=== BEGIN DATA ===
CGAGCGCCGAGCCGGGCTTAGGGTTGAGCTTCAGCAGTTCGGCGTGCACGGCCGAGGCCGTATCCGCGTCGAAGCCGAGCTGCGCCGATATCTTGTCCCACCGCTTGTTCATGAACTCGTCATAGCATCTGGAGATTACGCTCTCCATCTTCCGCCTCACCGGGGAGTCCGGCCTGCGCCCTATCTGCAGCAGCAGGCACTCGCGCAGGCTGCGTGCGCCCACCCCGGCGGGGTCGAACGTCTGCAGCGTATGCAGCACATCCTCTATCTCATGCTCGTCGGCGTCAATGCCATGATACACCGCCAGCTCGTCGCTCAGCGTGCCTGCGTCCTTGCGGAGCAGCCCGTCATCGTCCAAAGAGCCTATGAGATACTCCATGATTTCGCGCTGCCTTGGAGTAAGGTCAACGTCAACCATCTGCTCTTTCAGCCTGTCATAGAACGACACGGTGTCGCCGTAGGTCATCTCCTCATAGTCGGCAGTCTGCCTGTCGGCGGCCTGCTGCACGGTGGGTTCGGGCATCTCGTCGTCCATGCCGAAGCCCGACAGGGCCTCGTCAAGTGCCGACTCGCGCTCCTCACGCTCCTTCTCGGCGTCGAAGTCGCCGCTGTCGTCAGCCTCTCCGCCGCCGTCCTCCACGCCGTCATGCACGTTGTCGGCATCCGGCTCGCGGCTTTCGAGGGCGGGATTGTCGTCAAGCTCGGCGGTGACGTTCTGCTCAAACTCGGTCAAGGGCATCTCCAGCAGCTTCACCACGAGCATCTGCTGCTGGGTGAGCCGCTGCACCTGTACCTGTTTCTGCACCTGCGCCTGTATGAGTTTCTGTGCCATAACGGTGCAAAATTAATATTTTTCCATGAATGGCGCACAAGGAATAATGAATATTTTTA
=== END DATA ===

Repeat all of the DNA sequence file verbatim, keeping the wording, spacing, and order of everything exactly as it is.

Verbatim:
CGAGCGCCGAGCCGGGCTTAGGGTTGAGCTTCAGCAGTTCGGCGTGCACGGCCGAGGCCGTATCCGCGTCGAAGCCGAGCTGCGCCGATATCTTGTCCCACCGCTTGTTCATGAACTCGTCATAGCATCTGGAGATTACGCTCTCCATCTTCCGCCTCACCGGGGAGTCCGGCCTGCGCCCTATCTGCAGCAGCAGGCACTCGCGCAGGCTGCGTGCGCCCACCCCGGCGGGGTCGAACGTCTGCAGCGTATGCAGCACATCCTCTATCTCATGCTCGTCGGCGTCAATGCCATGATACACCGCCAGCTCGTCGCTCAGCGTGCCTGCGTCCTTGCGGAGCAGCCCGTCATCGTCCAAAGAGCCTATGAGATACTCCATGATTTCGCGCTGCCTTGGAGTAAGGTCAACGTCAACCATCTGCTCTTTCAGCCTGTCATAGAACGACACGGTGTCGCCGTAGGTCATCTCCTCATAGTCGGCAGTCTGCCTGTCGGCGGCCTGCTGCACGGTGGGTTCGGGCATCTCGTCGTCCATGCCGAAGCCCGACAGGGCCTCGTCAAGTGCCGACTCGCGCTCCTCACGCTCCTTCTCGGCGTCGAAGTCGCCGCTGTCGTCAGCCTCTCCGCCGCCGTCCTCCACGCCGTCATGCACGTTGTCGGCATCCGGCTCGCGGCTTTCGAGGGCGGGATTGTCGTCAAGCTCGGCGGTGACGTTCTGCTCAAACTCGGTCAAGGGCATCTCCAGCAGCTTCACCACGAGCATCTGCTGCTGGGTGAGCCGCTGCACCTGTACCTGTTTCTGCACCTGCGCCTGTATGAGTTTCTGTGCCATAACGGTGCAAAATTAATATTTTTCCATGAATGGCGCACAAGGAATAATGAATATTTTTA